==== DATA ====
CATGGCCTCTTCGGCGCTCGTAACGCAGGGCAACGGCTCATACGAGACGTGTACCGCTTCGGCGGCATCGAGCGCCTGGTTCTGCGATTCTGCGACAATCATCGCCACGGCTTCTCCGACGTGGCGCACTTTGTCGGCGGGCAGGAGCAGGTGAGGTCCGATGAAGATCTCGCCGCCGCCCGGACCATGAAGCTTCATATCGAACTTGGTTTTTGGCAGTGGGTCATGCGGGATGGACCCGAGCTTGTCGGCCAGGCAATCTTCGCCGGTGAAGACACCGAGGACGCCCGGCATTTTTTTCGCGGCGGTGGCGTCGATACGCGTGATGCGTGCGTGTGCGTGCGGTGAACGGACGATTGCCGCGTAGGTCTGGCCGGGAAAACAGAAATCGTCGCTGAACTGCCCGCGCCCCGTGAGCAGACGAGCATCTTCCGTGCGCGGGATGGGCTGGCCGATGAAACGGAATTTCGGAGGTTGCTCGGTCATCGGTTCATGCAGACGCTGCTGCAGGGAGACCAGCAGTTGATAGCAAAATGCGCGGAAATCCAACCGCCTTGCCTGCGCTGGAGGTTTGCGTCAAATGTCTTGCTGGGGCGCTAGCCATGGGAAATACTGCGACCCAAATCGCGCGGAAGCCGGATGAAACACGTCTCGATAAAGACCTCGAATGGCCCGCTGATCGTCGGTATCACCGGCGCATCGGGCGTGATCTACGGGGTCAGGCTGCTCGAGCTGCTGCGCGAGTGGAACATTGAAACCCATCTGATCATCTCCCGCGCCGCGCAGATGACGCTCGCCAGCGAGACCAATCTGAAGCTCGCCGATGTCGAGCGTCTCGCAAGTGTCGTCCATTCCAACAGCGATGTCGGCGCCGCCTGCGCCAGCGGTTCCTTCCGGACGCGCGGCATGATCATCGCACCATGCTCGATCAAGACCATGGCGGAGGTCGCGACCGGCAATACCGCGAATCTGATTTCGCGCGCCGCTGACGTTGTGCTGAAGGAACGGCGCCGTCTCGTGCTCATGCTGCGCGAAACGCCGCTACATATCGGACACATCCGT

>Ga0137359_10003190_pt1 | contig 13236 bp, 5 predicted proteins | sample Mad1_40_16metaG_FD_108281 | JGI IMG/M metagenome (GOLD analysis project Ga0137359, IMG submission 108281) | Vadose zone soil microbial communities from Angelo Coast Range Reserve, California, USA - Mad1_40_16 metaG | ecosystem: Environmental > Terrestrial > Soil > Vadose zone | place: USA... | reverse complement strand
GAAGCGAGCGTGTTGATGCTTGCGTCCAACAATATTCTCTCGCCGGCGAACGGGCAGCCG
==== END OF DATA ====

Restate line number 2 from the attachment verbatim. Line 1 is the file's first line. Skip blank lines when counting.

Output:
>Ga0137359_10003190_pt1 | contig 13236 bp, 5 predicted proteins | sample Mad1_40_16metaG_FD_108281 | JGI IMG/M metagenome (GOLD analysis project Ga0137359, IMG submission 108281) | Vadose zone soil microbial communities from Angelo Coast Range Reserve, California, USA - Mad1_40_16 metaG | ecosystem: Environmental > Terrestrial > Soil > Vadose zone | place: USA... | reverse complement strand